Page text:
I copy and paste the DiffEqFlux.jl GPU example, slap in an @time on the sciml_train call at the end and spin it up. The runtime is reported on my system as around 38 seconds.
I then edit the example to be fully CPU, and the runtime is around 2.5 seconds.
Is this example expected to be much slower on the GPU? e.g. maybe because it is a small problem size and the overhead of copies to and from GPU memory is a bottleneck? Do others experience the same performance issues with this example?
I had CUDA Toolkit already installed on my device before I started trying out Julia. Output of CUDA.versioninfo():
It’s not a performance issue. It’s just because CPU matmuls of that size are faster on CPU. Did you try
A = rand(50,50)
b = rand(50)
gA = gpu(A)
gb = gpu(b)
You can make the example bigger and bigger until GPUs finally make sense. You need pretty big problems for GPUs to make sense if the CPU code is optimized. You can also batch data points which would help here.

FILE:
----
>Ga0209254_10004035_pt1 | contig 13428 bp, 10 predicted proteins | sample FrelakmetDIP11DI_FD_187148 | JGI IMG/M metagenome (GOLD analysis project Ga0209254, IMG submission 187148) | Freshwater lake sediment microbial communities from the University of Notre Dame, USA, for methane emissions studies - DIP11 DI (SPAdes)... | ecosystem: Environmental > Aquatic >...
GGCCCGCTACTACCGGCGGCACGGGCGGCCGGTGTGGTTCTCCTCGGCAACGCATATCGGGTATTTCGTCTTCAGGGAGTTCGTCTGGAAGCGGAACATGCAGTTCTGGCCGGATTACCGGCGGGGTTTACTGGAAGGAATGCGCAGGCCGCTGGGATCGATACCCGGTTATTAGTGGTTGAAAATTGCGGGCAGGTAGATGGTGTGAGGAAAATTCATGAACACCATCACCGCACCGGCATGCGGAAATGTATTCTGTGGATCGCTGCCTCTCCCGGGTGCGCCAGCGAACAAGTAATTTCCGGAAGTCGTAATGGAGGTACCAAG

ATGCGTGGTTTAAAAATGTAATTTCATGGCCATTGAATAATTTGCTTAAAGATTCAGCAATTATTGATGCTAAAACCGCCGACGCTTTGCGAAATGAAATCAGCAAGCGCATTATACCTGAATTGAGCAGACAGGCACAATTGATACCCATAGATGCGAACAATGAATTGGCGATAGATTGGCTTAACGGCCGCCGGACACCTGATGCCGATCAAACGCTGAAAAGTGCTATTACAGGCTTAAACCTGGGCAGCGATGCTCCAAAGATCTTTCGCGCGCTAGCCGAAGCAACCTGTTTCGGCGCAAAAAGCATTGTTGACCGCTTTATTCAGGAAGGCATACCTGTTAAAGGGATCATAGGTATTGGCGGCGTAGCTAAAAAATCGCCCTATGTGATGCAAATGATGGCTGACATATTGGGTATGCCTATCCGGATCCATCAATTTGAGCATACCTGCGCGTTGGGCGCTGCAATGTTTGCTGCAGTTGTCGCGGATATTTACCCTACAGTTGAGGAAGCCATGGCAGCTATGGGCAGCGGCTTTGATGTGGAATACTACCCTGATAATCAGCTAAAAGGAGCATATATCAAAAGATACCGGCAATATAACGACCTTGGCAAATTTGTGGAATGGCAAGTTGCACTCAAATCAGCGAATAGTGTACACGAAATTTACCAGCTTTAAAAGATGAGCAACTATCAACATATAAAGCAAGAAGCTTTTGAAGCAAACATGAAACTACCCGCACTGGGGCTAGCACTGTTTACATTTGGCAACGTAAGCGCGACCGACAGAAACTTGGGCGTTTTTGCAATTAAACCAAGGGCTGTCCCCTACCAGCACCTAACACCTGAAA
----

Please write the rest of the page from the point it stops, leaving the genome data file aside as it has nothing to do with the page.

Indeed the matrix multiplication test gives appropriate speed-up on my device as the size grows. So yes my GPU is working as expected - I just wanted to confirm that example was meant primarily to show you how to use the GPU, and not for demonstrating performance gains.
(P.S. if you can point me to GPU example using DiffEqFlux that does yield performance gains, that would be great!)
Solving Systems of Stochastic PDEs and using GPUs in Julia - Stochastic Lifestyle is a good example for GPUs, though not necessarily a neural ODE one.The problem here is that very optimized CPU code does pretty well on neural ODEs and UDEs until you make them asymptotically big. MNIST and the like can be a good example, or PDE-constrained optimization is probably a more realistic one. I think this is probably a good starting point for a GSoC. IIRC the PDE example from the UDE paper is a good one for GPUs.